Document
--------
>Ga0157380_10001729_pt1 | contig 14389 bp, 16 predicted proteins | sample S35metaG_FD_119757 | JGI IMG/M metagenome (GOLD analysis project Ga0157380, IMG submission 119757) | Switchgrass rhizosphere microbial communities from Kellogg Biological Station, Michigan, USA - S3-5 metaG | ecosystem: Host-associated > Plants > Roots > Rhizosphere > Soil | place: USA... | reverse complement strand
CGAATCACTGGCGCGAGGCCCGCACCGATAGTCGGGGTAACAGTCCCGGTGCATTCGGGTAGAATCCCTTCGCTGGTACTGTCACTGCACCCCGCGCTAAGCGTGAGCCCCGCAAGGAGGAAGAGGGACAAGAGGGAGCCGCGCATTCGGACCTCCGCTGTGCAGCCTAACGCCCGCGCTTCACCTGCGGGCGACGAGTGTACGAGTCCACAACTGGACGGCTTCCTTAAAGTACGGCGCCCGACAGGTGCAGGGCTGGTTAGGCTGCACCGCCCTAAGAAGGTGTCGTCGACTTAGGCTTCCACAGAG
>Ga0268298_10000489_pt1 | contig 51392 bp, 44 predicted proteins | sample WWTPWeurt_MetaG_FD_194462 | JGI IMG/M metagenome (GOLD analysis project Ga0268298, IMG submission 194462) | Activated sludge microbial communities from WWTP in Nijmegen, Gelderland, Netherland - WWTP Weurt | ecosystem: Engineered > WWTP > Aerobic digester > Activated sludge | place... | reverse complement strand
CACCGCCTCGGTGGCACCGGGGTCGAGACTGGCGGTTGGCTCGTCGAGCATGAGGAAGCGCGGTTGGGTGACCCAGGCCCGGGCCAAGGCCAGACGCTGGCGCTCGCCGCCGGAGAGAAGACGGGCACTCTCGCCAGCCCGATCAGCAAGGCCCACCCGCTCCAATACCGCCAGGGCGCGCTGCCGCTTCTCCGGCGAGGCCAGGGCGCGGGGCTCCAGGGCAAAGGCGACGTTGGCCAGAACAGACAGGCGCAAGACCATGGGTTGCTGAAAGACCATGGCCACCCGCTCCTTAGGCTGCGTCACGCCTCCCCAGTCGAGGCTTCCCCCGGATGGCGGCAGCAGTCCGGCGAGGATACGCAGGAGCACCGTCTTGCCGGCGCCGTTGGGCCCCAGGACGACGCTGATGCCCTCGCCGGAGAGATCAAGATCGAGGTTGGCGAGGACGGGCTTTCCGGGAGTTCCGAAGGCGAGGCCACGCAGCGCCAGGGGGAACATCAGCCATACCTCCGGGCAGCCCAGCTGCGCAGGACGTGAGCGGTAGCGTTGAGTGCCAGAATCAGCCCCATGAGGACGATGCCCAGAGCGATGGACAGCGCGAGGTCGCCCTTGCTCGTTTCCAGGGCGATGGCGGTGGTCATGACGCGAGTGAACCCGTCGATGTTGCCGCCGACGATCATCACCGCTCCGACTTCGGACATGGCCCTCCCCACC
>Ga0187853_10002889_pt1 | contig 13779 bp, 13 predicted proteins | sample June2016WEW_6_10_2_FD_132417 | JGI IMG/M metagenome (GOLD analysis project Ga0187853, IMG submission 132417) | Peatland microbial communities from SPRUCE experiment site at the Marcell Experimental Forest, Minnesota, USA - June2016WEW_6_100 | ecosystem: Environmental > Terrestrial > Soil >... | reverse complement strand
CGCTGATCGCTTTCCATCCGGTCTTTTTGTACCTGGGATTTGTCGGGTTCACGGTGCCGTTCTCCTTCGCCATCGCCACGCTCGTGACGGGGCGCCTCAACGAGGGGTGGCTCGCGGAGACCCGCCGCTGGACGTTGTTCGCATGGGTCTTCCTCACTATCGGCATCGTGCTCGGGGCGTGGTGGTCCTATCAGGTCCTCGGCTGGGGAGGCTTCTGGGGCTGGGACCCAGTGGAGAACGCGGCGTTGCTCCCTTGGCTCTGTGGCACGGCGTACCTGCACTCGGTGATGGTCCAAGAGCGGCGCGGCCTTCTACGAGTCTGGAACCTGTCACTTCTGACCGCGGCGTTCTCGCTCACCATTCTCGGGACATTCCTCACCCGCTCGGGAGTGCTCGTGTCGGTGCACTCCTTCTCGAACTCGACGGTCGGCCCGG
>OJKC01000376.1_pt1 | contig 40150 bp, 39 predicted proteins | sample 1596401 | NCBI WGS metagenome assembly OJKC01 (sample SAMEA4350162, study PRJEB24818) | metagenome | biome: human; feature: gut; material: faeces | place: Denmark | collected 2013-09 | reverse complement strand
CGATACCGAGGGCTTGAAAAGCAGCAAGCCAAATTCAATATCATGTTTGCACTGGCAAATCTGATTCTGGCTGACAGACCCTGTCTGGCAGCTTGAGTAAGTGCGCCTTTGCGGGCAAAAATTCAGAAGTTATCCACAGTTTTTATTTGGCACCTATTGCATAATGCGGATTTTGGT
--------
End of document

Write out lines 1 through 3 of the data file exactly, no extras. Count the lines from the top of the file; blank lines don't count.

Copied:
>Ga0157380_10001729_pt1 | contig 14389 bp, 16 predicted proteins | sample S35metaG_FD_119757 | JGI IMG/M metagenome (GOLD analysis project Ga0157380, IMG submission 119757) | Switchgrass rhizosphere microbial communities from Kellogg Biological Station, Michigan, USA - S3-5 metaG | ecosystem: Host-associated > Plants > Roots > Rhizosphere > Soil | place: USA... | reverse complement strand
CGAATCACTGGCGCGAGGCCCGCACCGATAGTCGGGGTAACAGTCCCGGTGCATTCGGGTAGAATCCCTTCGCTGGTACTGTCACTGCACCCCGCGCTAAGCGTGAGCCCCGCAAGGAGGAAGAGGGACAAGAGGGAGCCGCGCATTCGGACCTCCGCTGTGCAGCCTAACGCCCGCGCTTCACCTGCGGGCGACGAGTGTACGAGTCCACAACTGGACGGCTTCCTTAAAGTACGGCGCCCGACAGGTGCAGGGCTGGTTAGGCTGCACCGCCCTAAGAAGGTGTCGTCGACTTAGGCTTCCACAGAG
>Ga0268298_10000489_pt1 | contig 51392 bp, 44 predicted proteins | sample WWTPWeurt_MetaG_FD_194462 | JGI IMG/M metagenome (GOLD analysis project Ga0268298, IMG submission 194462) | Activated sludge microbial communities from WWTP in Nijmegen, Gelderland, Netherland - WWTP Weurt | ecosystem: Engineered > WWTP > Aerobic digester > Activated sludge | place... | reverse complement strand